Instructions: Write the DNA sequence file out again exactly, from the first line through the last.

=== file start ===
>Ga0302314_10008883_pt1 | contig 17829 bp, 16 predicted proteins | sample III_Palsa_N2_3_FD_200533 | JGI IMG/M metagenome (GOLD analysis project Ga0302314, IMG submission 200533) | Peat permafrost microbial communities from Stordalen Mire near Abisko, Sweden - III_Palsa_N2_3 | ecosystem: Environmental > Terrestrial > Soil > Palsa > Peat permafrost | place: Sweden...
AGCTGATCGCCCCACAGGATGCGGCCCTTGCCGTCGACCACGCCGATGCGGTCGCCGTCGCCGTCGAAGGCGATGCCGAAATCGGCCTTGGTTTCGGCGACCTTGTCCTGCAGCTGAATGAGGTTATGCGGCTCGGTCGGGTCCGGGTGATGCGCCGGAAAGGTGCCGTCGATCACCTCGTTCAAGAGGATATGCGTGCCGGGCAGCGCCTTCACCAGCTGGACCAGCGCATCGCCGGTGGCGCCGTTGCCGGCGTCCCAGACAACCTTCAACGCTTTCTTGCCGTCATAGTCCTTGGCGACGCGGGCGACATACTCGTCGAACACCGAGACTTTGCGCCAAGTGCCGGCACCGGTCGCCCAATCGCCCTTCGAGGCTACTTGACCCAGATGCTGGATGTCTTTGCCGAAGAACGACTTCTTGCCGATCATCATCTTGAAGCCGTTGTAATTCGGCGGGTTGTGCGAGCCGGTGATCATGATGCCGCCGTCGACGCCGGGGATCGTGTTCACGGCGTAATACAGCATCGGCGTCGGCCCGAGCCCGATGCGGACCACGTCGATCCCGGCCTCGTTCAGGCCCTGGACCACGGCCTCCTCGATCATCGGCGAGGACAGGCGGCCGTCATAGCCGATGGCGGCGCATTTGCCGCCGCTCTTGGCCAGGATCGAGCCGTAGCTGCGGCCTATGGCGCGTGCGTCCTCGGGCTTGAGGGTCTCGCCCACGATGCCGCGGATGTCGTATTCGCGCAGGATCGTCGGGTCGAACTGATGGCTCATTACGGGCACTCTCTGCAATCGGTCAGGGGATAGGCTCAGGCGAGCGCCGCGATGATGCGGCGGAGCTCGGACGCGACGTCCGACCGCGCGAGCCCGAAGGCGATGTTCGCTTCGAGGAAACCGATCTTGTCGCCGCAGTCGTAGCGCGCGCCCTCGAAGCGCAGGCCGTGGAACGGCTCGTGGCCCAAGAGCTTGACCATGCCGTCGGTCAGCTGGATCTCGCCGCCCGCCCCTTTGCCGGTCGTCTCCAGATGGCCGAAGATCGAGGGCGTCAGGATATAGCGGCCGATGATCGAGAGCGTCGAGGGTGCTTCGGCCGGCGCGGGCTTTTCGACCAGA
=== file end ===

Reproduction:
>Ga0302314_10008883_pt1 | contig 17829 bp, 16 predicted proteins | sample III_Palsa_N2_3_FD_200533 | JGI IMG/M metagenome (GOLD analysis project Ga0302314, IMG submission 200533) | Peat permafrost microbial communities from Stordalen Mire near Abisko, Sweden - III_Palsa_N2_3 | ecosystem: Environmental > Terrestrial > Soil > Palsa > Peat permafrost | place: Sweden...
AGCTGATCGCCCCACAGGATGCGGCCCTTGCCGTCGACCACGCCGATGCGGTCGCCGTCGCCGTCGAAGGCGATGCCGAAATCGGCCTTGGTTTCGGCGACCTTGTCCTGCAGCTGAATGAGGTTATGCGGCTCGGTCGGGTCCGGGTGATGCGCCGGAAAGGTGCCGTCGATCACCTCGTTCAAGAGGATATGCGTGCCGGGCAGCGCCTTCACCAGCTGGACCAGCGCATCGCCGGTGGCGCCGTTGCCGGCGTCCCAGACAACCTTCAACGCTTTCTTGCCGTCATAGTCCTTGGCGACGCGGGCGACATACTCGTCGAACACCGAGACTTTGCGCCAAGTGCCGGCACCGGTCGCCCAATCGCCCTTCGAGGCTACTTGACCCAGATGCTGGATGTCTTTGCCGAAGAACGACTTCTTGCCGATCATCATCTTGAAGCCGTTGTAATTCGGCGGGTTGTGCGAGCCGGTGATCATGATGCCGCCGTCGACGCCGGGGATCGTGTTCACGGCGTAATACAGCATCGGCGTCGGCCCGAGCCCGATGCGGACCACGTCGATCCCGGCCTCGTTCAGGCCCTGGACCACGGCCTCCTCGATCATCGGCGAGGACAGGCGGCCGTCATAGCCGATGGCGGCGCATTTGCCGCCGCTCTTGGCCAGGATCGAGCCGTAGCTGCGGCCTATGGCGCGTGCGTCCTCGGGCTTGAGGGTCTCGCCCACGATGCCGCGGATGTCGTATTCGCGCAGGATCGTCGGGTCGAACTGATGGCTCATTACGGGCACTCTCTGCAATCGGTCAGGGGATAGGCTCAGGCGAGCGCCGCGATGATGCGGCGGAGCTCGGACGCGACGTCCGACCGCGCGAGCCCGAAGGCGATGTTCGCTTCGAGGAAACCGATCTTGTCGCCGCAGTCGTAGCGCGCGCCCTCGAAGCGCAGGCCGTGGAACGGCTCGTGGCCCAAGAGCTTGACCATGCCGTCGGTCAGCTGGATCTCGCCGCCCGCCCCTTTGCCGGTCGTCTCCAGATGGCCGAAGATCGAGGGCGTCAGGATATAGCGGCCGATGATCGAGAGCGTCGAGGGTGCTTCGGCCGGCGCGGGCTTTTCGACCAGA